Recent research suggests that the Gen Z cohort consumes alcohol less frequently than millennials and boomers. How are you preparing for that next generation customer that is less inclined to drink? 

Gen Z is just coming into legal drinking age, so we’re probably starting to see the tip of that. We saw a bit of that with younger millennials. It’s incumbent on us to make sure that we have the type of product that these consumers are looking for. They tend to be a little bit more health conscious and more discerning about what’s in a product, where it’s coming from. So we need to make sure as we focus on our existing brands and on innovation, that we’re continuing to adapt our portfolio and approach to [match] those tastes.

Gin is an interesting example of that. The consumption of gin tends to be less spirit [within] a larger refreshing drink, compared to traditional gin cocktails that have heavy gin up front. People sitting on patios, they may be nursing a drink much longer, so a longer and more refreshing serving style becomes more relevant. So there’s adaptation in the way we present the products, the way they’re mixed, and again, if this trend is continuing, we need to make sure we have the right products and also ensure we can trade people up into better products.

With that in mind, how are you approaching the marketing strategy for Ungava?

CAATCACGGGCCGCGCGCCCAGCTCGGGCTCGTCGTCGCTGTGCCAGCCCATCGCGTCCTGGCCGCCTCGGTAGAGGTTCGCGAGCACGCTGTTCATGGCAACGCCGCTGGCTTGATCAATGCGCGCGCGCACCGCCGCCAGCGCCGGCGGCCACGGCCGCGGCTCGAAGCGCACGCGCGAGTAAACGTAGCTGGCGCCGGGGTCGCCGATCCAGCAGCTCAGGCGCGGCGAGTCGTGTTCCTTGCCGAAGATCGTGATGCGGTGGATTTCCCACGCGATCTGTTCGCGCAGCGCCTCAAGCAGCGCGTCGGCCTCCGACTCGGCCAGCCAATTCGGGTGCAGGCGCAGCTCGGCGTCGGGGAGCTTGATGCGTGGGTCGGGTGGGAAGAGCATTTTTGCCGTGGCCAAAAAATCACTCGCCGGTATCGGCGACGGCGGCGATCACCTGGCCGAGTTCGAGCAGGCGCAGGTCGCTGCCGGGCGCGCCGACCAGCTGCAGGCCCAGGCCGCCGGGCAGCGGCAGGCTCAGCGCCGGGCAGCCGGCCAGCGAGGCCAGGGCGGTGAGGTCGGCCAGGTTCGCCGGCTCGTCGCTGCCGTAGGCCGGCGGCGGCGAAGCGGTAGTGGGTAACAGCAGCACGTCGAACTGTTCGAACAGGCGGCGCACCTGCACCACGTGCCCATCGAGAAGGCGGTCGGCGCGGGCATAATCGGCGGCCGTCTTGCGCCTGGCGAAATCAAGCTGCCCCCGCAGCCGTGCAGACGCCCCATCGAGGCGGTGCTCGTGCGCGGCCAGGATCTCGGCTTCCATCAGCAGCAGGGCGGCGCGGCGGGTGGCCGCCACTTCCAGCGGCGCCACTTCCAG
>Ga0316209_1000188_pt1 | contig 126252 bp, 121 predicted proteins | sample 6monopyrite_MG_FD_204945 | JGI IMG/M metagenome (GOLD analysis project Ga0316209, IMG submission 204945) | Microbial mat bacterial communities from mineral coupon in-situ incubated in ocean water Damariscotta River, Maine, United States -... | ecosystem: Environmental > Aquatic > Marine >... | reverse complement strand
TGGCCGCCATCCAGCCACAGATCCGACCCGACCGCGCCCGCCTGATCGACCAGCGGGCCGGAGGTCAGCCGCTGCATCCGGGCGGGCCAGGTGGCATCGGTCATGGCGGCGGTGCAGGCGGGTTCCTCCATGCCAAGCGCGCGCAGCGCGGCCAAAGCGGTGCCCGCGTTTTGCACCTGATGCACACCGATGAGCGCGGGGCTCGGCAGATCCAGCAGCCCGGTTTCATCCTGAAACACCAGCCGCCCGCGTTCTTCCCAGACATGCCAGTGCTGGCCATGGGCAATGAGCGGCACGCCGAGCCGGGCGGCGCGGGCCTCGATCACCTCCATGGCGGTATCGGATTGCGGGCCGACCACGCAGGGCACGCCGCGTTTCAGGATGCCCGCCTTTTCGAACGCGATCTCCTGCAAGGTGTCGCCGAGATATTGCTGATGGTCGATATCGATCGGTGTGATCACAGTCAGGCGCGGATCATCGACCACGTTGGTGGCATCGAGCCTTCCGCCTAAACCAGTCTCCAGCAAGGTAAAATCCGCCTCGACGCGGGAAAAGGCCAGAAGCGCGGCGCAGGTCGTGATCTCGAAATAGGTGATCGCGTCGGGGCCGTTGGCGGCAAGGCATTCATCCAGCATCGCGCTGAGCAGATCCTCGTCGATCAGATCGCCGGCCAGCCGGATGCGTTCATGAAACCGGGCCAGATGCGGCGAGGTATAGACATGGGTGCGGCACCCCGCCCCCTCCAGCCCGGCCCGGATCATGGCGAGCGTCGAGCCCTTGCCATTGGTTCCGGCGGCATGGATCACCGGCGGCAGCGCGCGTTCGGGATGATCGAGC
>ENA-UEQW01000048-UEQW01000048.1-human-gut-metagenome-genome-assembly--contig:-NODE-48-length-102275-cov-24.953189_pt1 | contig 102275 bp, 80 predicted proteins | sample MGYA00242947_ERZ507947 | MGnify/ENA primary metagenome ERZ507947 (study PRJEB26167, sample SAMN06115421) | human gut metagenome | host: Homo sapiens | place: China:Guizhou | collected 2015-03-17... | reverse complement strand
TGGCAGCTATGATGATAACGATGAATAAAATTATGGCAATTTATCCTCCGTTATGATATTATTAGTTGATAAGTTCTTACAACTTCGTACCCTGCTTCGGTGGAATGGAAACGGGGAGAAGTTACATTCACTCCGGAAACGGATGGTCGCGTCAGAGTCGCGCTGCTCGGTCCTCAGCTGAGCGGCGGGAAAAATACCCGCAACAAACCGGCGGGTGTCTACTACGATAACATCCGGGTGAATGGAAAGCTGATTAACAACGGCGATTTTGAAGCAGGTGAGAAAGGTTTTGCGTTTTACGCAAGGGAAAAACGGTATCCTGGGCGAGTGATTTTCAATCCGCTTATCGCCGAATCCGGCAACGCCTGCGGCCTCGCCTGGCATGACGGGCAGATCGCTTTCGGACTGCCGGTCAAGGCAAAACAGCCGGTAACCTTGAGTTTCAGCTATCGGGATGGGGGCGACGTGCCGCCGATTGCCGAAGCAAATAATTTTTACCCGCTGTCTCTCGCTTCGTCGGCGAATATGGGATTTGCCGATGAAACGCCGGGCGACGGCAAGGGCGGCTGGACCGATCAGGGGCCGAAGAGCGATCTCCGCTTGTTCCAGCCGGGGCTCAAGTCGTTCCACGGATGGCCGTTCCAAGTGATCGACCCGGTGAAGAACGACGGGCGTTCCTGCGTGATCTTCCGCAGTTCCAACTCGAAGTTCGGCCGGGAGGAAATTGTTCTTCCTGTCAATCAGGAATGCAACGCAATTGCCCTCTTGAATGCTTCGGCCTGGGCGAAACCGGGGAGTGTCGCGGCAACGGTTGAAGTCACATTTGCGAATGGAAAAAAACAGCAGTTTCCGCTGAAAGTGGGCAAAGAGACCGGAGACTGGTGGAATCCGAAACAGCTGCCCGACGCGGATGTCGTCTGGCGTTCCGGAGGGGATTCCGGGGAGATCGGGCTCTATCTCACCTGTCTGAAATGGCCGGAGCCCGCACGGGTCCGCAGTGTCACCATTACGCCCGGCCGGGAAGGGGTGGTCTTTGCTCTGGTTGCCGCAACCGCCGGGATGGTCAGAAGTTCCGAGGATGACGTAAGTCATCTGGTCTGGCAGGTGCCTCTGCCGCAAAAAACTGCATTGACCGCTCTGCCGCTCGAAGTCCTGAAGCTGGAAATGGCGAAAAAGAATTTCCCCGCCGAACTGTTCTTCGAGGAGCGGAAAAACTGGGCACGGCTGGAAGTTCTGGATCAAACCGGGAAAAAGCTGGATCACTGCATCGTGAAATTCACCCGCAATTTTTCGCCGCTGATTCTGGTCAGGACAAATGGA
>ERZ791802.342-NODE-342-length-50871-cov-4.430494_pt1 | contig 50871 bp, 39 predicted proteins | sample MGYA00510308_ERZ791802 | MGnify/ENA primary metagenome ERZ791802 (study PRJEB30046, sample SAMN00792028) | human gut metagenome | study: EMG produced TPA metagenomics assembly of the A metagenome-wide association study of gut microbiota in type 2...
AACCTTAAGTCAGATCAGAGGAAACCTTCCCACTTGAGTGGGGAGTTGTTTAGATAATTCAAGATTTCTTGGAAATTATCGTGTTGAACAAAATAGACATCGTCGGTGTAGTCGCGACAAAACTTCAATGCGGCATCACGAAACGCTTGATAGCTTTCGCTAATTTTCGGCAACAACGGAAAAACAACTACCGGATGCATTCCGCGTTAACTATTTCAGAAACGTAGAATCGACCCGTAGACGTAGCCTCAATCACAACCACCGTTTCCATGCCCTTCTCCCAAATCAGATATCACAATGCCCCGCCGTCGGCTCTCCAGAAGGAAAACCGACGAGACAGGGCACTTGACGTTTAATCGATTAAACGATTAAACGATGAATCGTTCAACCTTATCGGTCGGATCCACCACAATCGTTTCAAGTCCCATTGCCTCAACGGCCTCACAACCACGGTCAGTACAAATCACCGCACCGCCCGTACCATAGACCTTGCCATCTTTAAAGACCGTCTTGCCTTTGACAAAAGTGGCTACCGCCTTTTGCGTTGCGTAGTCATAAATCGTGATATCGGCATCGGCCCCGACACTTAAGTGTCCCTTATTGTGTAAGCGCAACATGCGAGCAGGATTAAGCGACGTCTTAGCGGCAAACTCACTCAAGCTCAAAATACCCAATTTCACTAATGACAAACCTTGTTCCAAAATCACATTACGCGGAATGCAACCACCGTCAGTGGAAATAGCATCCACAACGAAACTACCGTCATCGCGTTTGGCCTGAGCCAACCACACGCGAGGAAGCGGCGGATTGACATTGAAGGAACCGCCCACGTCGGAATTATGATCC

We find many consumers who describe themselves as non-gin drinkers, when they taste Ungava, they convert very quickly. One of the reasons is that we focus on a very specific recipe  Ungava, tonic and a very large wedge of grapefruit. That’s one of the most useful strategies. People love to drink cocktails  that’s a very strong trend  but not everybody has the capability or knowledge to create these great drinks at home. Having a simple recipe that creates a delicious drink is a great advantage. At the end of the day, everybody can ad tonic and a slide of grapefruit to their product.

We’ve found that the real key to success is allowing people to discover, so there’s a lot of social media and a lot of experiential events behind the brand allowing people to taste and discover the product. We’ve done a relatively small out-of-home campaign in Ontario this summer. But where you really see success is getting third-party endorsement, getting people to share their experience with the brand. We are accelerating that by getting more people to try and sample the product in events and experiential activity.

This interview is part of a series for Strategy C-Suite, a weekly email briefing on how Canada’s brand leaders are responding to market challenges and acting on new opportunities. Sign-up for the newsletter here to receive the latest stories directly to your inbox every Tuesday.

The interview has been edited for length and clarity.